B) Their poor clothing and grooming habits suggest they do not think their own self deserves to be decorated.

Against1: maybe they are just not interested  in their looks.

Pro1: life is a trade-off. Time you invest into looks is time you take away from something else. How could people who spend their time fantasizing about Star Wars think their time is that important? Eliezer Yudkowsky thinks his time is invested into literally saving humankind from extinction and still takes time away from it to invest into grooming and dressing in an okay way and finding eyeglasses that match his face, because he knows otherwise his message will not be taken seriously enough. It is a worthy investment. People don't want to listen to someone with a "crazy scientist" or similar look. He knows he needs to look like he is selling software, kind of. I don't think anyone could seriously think the social gains from a basic okay wardrobe and regular barber visits do not worth taking some time away from D&D. Obesity is often a neckbeard problem too, and it is also unhealthy.

Against2: Okay, but maybe they either do not realize it, due to some kind of social blindness, or lack the ability to figure out how to look in a way that society approves. Chalk it up to poor social skills, not self-hatred?

Pro2: The heroes suffering nerds fantasize about actually look good in their own fantasy world. Often even in the real one. In the sense that Superman was a good looking journalist when he was not Superman and even Peter Parker being borderline okay, and most fantasy heroes look like someone who is appropriate in that social circumstance (simplified/heroized/sanitized/mythologized European middle ages). First of all they are not fat and rather muscular, they are well groomed, and so on. Suffering nerds don't even imitate their own heroes. Although someone trying to look like Aragorn would be weird today, basically being a tall and muscular guy with a long hair and short cropped, well groomed beard and maybe leather clothes would look like a biker rocker, which is leaps and bounds cooler in society's eyes than an obese neckbeard with greasy hair and Tux t-shirt with dirty baggy jeans and dirtier sneakers. If nerds would really try to look like fantasy heroes, the would be more popular. But they look more like, they feel don't deserve to improve their looks. But there is also something more:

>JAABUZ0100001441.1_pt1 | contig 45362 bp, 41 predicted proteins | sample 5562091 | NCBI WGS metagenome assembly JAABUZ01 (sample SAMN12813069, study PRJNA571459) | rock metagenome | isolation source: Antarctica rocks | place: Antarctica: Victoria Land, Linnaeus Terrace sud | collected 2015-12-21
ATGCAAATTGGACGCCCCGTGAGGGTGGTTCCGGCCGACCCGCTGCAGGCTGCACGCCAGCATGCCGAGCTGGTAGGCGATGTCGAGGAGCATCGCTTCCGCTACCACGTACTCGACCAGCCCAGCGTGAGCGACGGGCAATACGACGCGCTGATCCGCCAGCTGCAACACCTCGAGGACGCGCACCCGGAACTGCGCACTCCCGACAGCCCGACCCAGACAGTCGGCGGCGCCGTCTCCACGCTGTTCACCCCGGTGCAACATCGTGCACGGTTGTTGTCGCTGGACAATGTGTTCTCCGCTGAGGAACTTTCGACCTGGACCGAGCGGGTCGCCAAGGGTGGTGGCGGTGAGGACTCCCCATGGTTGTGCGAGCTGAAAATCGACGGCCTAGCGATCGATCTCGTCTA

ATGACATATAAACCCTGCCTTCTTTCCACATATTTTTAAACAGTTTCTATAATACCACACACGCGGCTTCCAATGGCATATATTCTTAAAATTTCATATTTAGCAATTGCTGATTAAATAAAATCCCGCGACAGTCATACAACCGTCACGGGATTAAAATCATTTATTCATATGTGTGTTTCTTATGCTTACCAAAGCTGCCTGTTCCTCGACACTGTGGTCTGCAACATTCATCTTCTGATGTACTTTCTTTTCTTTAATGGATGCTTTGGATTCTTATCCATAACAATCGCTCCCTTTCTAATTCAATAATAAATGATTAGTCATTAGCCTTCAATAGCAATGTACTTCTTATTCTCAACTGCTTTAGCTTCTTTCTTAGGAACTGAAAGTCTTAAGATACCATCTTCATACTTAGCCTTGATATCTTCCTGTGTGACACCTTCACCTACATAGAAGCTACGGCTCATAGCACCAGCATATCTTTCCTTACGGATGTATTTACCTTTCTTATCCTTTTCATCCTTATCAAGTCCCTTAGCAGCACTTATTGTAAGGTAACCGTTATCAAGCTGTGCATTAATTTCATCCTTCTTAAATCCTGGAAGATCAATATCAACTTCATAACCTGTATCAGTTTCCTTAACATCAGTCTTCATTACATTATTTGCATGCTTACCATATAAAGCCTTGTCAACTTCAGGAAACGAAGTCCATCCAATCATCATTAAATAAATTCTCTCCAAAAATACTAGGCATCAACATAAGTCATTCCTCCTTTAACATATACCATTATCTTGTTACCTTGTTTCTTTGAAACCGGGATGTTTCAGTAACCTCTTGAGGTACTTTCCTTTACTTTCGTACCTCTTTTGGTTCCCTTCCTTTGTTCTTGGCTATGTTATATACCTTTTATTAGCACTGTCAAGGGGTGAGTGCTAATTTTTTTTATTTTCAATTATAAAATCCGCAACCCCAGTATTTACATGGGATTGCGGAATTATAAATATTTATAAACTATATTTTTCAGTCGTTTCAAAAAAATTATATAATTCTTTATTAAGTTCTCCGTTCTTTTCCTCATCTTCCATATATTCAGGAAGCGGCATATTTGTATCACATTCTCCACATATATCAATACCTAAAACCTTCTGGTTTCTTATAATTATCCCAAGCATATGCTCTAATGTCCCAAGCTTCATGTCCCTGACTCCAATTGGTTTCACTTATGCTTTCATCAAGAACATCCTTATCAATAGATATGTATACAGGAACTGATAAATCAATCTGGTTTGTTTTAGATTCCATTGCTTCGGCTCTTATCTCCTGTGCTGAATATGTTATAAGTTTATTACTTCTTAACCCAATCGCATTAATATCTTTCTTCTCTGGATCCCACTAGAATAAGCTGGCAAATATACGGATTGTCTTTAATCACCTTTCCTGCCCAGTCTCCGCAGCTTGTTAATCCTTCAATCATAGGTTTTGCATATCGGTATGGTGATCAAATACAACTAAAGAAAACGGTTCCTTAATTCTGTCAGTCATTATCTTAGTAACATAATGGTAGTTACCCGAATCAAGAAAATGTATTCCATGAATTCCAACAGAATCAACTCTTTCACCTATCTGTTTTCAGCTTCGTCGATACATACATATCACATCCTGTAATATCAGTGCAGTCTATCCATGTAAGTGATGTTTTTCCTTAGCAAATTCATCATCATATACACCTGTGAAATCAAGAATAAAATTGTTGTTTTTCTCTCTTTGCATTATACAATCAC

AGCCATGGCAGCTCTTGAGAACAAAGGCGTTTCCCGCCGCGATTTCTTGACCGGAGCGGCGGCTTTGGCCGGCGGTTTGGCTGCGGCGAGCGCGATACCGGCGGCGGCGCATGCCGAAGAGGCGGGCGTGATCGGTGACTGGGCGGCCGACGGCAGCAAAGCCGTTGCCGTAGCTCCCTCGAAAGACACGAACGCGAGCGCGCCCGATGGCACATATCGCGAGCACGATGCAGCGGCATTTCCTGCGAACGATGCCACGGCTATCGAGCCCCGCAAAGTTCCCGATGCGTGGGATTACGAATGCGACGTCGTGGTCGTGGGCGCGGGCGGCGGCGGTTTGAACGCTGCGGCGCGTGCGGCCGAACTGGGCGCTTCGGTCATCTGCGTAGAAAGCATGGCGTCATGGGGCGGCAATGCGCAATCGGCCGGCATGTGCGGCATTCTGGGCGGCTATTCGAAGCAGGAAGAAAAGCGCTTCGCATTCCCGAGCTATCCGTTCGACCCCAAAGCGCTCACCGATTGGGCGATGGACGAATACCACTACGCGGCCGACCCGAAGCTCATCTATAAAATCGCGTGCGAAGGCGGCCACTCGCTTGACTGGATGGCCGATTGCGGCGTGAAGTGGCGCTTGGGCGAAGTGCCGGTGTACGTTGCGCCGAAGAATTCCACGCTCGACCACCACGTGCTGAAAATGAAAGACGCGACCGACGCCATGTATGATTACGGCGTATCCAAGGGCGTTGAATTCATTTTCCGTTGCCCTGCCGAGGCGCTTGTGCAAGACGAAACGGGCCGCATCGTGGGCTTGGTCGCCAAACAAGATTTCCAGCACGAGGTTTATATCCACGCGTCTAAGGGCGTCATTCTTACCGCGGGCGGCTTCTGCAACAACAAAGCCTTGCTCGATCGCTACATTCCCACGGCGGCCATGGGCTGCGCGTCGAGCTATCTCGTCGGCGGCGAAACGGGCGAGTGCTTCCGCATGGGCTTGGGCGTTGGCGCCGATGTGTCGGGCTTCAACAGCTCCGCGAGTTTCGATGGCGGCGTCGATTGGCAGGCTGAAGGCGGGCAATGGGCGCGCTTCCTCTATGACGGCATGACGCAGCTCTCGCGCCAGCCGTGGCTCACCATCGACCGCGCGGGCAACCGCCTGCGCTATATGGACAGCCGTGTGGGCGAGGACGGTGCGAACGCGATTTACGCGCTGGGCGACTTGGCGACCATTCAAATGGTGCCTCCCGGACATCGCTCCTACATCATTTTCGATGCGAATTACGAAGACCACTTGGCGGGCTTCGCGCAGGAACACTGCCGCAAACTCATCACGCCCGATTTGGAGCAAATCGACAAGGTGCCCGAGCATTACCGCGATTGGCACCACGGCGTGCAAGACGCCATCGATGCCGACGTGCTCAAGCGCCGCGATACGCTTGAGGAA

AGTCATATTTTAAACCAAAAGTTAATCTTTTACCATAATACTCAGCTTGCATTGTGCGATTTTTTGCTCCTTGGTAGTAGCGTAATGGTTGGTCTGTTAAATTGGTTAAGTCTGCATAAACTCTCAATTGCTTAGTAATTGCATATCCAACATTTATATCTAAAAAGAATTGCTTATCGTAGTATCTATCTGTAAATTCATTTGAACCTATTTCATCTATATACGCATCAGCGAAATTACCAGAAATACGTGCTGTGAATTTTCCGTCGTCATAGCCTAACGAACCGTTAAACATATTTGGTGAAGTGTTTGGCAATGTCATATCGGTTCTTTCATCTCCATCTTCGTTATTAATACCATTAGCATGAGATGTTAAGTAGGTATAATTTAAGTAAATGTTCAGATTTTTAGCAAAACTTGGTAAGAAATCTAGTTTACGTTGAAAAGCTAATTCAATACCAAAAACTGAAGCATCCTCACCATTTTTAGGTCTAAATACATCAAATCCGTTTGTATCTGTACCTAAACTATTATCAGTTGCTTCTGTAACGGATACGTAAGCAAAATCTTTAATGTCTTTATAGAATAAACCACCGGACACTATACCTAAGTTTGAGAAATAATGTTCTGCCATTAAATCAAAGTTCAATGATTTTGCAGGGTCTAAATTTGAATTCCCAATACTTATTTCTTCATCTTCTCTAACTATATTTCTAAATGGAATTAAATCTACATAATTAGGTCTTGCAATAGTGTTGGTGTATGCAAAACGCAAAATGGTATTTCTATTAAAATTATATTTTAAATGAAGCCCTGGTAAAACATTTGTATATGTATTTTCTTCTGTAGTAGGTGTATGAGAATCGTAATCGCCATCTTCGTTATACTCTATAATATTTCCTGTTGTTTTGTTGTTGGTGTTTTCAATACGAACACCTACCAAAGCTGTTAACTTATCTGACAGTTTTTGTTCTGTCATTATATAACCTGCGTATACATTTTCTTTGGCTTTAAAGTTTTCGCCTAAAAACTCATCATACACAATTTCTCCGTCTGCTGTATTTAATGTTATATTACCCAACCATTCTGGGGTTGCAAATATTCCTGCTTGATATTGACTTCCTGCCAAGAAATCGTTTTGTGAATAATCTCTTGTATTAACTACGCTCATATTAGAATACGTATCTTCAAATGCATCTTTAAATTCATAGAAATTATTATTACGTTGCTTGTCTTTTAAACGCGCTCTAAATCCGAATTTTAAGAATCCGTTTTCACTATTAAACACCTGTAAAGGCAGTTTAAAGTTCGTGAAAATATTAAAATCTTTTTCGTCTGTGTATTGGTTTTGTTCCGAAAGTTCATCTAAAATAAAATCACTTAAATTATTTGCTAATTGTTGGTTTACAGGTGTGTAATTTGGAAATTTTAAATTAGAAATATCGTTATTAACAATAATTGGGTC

C) When they sometimes improve their looks, this does not come accross as improving their real selves or finding something that matches who they are, rather as a symbolic imitation of an entirely different person. A good example is the fedora, which symbolizes an old fashioned gentleman in 1950 which does not match the rest of their clothes or the fact it is not 1950. This suggests self-hatred.

Against1: Doesn't it contradict the previous point?

Pro1: I think it strenghtens it. Any guy with a fedora or something like that cannot be said to be uninterested in looks, and misjudging what society considers to be attractive cannot possible mean you wear Dick Tracy's hat but not his suit, muscles, lack of paunch, and lack of neckbeard. I think it is more of a symbol that I don't want to be me, I want to be someone totally different.

A-C)

Against1: fine, neckbeards hate themselves and dream about being someone else. How do we know it is the source of their problems, and not an effect? How about lack of socio-sexual success making them both suffering and self-hating and they react to this like that?